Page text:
In which Google Maps tries to kill me.

I used Google Maps a lot when I was in Houston, to map routes for getting around by bike. There, it served me really well – hey, I got through the summer alive, right? There aren’t a lot of bike lanes are shared road space, but the mapping algorithm was really good about taking me on low-traffic streets in an effort to keep me from being mowed down by cars.

I’m going to have to be a lot more careful about it in Denver. The problem is that there are many, many more bike trails in Denver than there are in Houston. But unlike Houston, the majority of trails that are marked for bikes in Denver are gravel trails. I really don’t feel good about riding on them. Maybe if I had a mountain bike, but with road tires it’s too easy to fishtail and just lose it.

I got a reminder of that today when I was trying to ride up to Longmont. The maps sent me on to a set of trails through an open space. I rode a little ways in, almost lost it in the gravel, and then decided to walk the rest of the way through to the street since it didn’t seem that far.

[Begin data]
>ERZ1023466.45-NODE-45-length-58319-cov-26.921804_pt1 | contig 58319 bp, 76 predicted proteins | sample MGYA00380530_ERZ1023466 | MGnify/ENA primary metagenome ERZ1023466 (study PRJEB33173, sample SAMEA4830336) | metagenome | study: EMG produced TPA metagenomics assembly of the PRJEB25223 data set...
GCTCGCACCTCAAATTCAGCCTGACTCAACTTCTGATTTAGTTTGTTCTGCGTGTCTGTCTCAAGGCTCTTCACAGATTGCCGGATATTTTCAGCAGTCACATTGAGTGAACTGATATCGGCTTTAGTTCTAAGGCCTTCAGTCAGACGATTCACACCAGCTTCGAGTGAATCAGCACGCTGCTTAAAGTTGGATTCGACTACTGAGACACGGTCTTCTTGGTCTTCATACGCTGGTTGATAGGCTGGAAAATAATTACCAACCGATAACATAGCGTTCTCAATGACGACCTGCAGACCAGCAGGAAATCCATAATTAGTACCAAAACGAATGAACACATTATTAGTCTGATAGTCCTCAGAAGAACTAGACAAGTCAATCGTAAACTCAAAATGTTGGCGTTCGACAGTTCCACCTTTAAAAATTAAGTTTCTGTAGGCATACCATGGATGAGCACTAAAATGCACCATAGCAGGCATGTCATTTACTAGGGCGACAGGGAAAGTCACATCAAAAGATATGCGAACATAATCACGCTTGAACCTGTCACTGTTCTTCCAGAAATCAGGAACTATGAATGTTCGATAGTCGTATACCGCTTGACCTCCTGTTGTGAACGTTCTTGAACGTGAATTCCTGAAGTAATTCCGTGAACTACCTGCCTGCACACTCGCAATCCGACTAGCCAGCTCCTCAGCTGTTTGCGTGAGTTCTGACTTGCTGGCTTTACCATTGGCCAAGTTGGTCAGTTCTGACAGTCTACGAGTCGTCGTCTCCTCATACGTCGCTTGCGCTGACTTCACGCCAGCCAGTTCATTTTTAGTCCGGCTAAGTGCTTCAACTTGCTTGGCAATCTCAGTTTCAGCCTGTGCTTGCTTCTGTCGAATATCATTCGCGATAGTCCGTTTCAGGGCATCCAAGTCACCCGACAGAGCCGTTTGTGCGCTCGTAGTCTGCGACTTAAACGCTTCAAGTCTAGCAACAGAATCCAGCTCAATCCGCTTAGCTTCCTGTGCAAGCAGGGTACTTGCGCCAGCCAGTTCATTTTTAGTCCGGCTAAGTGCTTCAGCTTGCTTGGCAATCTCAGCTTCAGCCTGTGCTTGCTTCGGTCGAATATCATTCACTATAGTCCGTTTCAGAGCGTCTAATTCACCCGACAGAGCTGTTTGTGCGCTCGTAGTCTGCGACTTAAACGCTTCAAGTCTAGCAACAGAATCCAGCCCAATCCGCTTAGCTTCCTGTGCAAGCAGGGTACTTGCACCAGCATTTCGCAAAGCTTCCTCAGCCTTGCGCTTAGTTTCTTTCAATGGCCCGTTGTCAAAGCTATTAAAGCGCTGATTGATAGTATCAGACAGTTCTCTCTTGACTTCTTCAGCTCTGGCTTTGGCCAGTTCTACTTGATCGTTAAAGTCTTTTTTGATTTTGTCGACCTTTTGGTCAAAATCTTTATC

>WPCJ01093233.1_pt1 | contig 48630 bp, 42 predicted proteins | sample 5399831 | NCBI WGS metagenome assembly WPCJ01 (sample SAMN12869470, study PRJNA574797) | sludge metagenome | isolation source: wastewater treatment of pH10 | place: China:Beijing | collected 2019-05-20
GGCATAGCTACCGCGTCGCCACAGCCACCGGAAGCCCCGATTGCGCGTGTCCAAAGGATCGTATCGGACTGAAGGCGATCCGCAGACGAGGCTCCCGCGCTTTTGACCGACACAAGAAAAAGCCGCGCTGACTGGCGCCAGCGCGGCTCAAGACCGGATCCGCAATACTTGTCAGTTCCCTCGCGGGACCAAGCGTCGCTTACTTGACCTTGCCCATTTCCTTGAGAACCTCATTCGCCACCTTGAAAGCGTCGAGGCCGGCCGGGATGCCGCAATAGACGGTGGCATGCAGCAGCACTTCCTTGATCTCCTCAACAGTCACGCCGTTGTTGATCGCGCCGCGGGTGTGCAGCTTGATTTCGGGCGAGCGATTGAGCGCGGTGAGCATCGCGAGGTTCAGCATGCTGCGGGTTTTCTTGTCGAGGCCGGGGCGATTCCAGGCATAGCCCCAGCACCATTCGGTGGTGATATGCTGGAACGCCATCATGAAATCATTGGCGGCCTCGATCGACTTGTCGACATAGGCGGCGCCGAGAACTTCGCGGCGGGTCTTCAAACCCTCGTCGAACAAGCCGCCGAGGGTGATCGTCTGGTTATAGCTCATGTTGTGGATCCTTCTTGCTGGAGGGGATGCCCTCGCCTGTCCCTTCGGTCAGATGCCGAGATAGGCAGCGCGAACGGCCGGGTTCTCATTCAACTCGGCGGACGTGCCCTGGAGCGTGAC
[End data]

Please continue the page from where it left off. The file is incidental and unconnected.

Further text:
Which it wasn’t, except for the part where I got really, really lost and spent about twenty minutes walking in aimless circles.

The street was another problem entirely. It was a dirt track with gravel. And while I was trying to decide how much further to talk, a cloud of the biggest mosquitoes I’d ever seen descended on me. In broad daylight. It was like Hitchcock had done a movie called The Mosquitoes just right there.

You think it’s funny? Next time try to run while pulling along a bike through mud while slapping evil mutant insects who have lost their proper fear of the day star.

If I die of West Nile, let it be known that Google Maps killed me. Next time Google Maps, please try to bump me off in a more traditional way, like driving me off a cliff. I’ll be happy as long as nothing’s biting me.

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